Pseudospectrum using eigenvector method
[S,w] = peig(x,p)
[S,w] = peig(x,p,w)
[S,w] = peig(...,nfft)
[S,f] = peig(x,p,nfft,fs)
[S,f] = peig(x,p,f,fs)
[S,f] = peig(...,'corr')
[S,f] = peig(x,p,nfft,fs,nwin,noverlap)
[...] = peig(...,freqrange)
[...,v,e] = peig(...)
peig(...)
[S,w] = peig(x,p)
implements
the eigenvector spectral estimation method and returns S
,
the pseudospectrum estimate of the input signal x
,
and w
, a vector of normalized frequencies (in rad/sample)
at which the pseudospectrum is evaluated. The pseudospectrum is calculated
using estimates of the eigenvectors of a correlation matrix associated
with the input data x
, where x
is
specified as either:
A row or column vector representing one observation of the signal
A rectangular array for which each row of x
represents
a separate observation of the signal (for example, each row is one
output of an array of sensors, as in array processing), such that x'*x
is
an estimate of the correlation matrix
You can use the output of corrmtx
to
generate such an array x
.
You can specify the second input argument p
as
either:
A scalar integer. In this case, the signal subspace
dimension is p
.
A twoelement vector. In this case, p(2)
,
the second element of p
, represents a threshold
that is multiplied by λ_{min},
the smallest estimated eigenvalue of the signal's correlation matrix.
Eigenvalues below the threshold λ_{min} × p(2)
are assigned
to the noise subspace. In this case, p(1)
specifies
the maximum dimension of the signal subspace.
If the inputs to peig
are real sinusoids,
set the value of p
to double the number of input
signals. If the inputs are complex sinusoids, set p
equal
to the number of inputs.
The extra threshold parameter in the second entry in p
provides
you more flexibility and control in assigning the noise and signal
subspaces.
S
and w
have the same
length. In general, the length of the FFT and the values of the input x
determine
the length of the computed S
and the range of the
corresponding normalized frequencies. The following table indicates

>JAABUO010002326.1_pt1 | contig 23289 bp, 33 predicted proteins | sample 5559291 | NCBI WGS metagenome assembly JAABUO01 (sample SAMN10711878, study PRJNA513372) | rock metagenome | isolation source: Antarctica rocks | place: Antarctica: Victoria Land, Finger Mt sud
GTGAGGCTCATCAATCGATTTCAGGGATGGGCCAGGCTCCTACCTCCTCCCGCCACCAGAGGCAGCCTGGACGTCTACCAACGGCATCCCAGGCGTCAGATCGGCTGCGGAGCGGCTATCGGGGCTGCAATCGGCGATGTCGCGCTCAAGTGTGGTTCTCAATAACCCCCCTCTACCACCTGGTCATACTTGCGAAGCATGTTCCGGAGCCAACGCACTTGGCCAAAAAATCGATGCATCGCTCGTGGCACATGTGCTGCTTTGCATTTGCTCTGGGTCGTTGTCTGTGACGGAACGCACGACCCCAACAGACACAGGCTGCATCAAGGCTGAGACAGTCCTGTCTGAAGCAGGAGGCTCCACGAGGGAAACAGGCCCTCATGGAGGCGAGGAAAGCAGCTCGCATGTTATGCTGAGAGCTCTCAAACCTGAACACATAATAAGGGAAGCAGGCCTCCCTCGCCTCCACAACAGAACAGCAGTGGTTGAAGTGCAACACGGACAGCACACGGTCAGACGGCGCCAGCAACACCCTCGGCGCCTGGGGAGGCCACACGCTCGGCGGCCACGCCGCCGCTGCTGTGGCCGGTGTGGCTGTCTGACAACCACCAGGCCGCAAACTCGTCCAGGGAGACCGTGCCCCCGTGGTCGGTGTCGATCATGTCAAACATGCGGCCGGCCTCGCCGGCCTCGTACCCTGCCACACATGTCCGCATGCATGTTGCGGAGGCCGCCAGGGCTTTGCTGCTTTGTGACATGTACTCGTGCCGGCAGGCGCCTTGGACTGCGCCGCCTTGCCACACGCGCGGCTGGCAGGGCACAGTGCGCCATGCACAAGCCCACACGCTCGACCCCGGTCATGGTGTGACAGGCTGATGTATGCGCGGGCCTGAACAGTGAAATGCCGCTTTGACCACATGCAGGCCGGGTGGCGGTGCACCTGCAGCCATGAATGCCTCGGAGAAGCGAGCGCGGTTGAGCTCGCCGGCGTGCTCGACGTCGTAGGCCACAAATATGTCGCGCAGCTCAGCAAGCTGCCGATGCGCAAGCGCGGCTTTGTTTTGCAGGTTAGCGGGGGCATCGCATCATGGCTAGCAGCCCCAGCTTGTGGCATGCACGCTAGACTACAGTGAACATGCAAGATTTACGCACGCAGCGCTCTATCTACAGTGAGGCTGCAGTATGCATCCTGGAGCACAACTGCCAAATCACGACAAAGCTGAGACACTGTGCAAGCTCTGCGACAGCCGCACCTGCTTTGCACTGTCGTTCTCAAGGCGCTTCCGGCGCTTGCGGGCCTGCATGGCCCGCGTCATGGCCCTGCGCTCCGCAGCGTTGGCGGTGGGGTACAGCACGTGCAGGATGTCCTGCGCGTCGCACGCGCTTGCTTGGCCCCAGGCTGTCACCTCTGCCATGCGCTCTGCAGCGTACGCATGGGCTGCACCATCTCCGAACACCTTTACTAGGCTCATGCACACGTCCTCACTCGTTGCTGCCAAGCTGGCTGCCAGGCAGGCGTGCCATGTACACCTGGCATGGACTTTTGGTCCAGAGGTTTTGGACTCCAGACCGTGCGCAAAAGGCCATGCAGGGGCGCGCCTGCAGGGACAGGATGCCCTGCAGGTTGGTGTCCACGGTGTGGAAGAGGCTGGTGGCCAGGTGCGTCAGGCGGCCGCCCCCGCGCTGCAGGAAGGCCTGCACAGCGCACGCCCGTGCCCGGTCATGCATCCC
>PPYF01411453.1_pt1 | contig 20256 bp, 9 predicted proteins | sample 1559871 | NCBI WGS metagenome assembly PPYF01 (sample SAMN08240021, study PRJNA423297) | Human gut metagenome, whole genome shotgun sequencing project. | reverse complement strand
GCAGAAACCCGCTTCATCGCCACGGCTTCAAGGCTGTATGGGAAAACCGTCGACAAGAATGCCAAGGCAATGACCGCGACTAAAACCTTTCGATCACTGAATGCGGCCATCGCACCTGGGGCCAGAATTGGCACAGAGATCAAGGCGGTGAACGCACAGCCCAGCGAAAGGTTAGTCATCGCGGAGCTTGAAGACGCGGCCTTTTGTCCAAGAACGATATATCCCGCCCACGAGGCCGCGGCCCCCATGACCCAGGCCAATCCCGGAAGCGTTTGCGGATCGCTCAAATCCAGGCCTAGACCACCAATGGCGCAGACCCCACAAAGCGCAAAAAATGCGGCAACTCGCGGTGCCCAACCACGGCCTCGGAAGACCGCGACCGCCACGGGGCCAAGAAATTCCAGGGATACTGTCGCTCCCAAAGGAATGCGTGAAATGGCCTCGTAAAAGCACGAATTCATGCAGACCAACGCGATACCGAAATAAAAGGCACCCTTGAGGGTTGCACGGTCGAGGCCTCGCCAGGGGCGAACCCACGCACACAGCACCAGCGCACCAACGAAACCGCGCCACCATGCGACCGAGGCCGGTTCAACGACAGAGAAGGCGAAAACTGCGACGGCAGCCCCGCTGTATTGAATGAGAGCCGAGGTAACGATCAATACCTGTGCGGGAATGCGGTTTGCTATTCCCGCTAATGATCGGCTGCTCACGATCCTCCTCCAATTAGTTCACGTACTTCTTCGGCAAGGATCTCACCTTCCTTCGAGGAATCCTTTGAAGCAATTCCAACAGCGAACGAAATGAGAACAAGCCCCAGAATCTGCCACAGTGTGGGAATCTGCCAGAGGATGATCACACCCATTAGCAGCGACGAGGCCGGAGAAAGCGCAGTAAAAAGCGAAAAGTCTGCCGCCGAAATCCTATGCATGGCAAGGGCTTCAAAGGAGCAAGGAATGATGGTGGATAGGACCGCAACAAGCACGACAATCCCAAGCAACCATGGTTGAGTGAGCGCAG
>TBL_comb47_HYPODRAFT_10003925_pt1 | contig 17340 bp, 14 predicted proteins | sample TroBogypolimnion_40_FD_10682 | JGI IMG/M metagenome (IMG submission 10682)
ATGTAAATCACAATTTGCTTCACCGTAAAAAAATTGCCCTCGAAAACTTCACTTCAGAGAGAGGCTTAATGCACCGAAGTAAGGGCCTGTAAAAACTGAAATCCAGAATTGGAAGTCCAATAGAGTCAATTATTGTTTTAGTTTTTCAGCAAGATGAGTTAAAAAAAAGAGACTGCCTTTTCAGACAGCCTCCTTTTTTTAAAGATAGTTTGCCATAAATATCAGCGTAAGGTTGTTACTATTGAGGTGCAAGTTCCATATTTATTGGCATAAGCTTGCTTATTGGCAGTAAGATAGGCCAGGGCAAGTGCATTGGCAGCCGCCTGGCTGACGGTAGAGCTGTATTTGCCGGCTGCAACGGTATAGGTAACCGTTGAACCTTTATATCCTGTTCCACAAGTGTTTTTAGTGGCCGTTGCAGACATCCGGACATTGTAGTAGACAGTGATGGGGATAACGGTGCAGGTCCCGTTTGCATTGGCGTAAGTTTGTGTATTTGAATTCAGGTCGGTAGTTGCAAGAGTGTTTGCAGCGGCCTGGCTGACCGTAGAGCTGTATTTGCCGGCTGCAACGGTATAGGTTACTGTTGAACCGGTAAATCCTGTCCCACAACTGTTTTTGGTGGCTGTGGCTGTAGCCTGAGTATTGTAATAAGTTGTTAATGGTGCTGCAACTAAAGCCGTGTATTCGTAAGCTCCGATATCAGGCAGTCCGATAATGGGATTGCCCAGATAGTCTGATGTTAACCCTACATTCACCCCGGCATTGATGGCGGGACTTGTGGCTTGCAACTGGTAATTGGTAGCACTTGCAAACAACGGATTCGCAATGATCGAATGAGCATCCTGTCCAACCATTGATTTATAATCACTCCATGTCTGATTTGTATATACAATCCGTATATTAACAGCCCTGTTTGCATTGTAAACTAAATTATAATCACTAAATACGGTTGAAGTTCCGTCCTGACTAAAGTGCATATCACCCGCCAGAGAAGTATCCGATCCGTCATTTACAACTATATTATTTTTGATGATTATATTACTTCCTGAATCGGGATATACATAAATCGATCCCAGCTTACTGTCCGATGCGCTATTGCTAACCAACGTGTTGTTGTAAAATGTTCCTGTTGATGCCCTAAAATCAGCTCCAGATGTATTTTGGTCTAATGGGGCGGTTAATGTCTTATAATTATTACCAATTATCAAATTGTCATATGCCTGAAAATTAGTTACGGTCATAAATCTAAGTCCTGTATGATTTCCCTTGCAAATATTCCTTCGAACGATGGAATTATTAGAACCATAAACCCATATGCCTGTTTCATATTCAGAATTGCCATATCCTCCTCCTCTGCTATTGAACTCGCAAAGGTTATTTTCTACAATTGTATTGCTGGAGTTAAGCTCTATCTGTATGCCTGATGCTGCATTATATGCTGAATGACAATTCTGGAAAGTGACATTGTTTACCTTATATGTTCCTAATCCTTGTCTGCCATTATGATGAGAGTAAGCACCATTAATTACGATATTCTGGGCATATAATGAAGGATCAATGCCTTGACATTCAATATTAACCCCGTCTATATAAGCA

the length of S
(and w
) and
the range of the corresponding normalized frequencies for this syntax.
S Characteristics for an FFT Length of 256 (Default)
Real/Complex Input Data  Length of S and w  Range of the Corresponding Normalized Frequencies 

Realvalued  129  [0, π] 
Complexvalued  256  [0, 2π) 
[S,w] = peig(x,p,w)
returns
the pseudospectrum in the vector S
computed at
the normalized frequencies specified in vector w
,
which has two or more elements
[S,w] = peig(...,nfft)
specifies
the integer length of the FFT nfft
used to estimate
the pseudospectrum. The default value for nfft
(entered
as an empty vector []
) is 256.
The following table indicates the length of S
and w
,
and the frequency range for w
for
this syntax.
S and Frequency Vector Characteristics
Real/Complex Input Data  nfft Even/Odd  Length of S and w  Range of w 

Realvalued  Even  (  [0, π] 
Realvalued  Odd  (  [0, π) 
Complexvalued  Even or odd 
 [0, 2π) 
[S,f] = peig(x,p,nfft,fs)
returns
the pseudospectrum in the vector S
evaluated at
the corresponding vector of frequencies f
(in Hz).
You supply the sampling frequency fs
in Hz. If
you specify fs
with the empty vector []
,
the sampling frequency defaults to 1 Hz.
The frequency range for f
depends on nfft
, fs
,
and the values of the input x
.
The length of S
(and f
) is the
same as in the S and Frequency Vector Characteristics above. The following
table indicates the frequency range for f
for this
syntax.
S and Frequency Vector Characteristics with fs Specified
Real/Complex Input Data  nfft Even/Odd  Range of f 

Realvalued  Even  [0, 
Realvalued  Odd  [0, 
Complexvalued  Even or odd  [0, 
[S,f] = peig(x,p,f,fs)
returns
the pseudospectrum in the vector S
computed at
the frequencies specified in vector f
, which has
two or more elements
[S,f] = peig(...,'corr')
forces
the input argument x
to be interpreted as a correlation
matrix rather than matrix of signal data. For this syntax x
must
be a square matrix, and all of its eigenvalues must be nonnegative.
[S,f] = peig(x,p,nfft,fs,nwin,noverlap)
allows
you to specify nwin
, a scalar integer indicating
a rectangular window length, or a realvalued vector specifying window
coefficients. Use the scalar integer noverlap
in
conjunction with nwin
to specify the number of
input sample points by which successive windows overlap. noverlap
is
not used if x
is a matrix. The default value for nwin
is
2 × p(1)
and noverlap
is nwin
– 1.
With this syntax, the input data x
is segmented
and windowed before the matrix used to estimate the correlation matrix
eigenvalues is formulated. The segmentation of the data depends on nwin
, noverlap
,
and the form of x
. Comments on the resulting windowed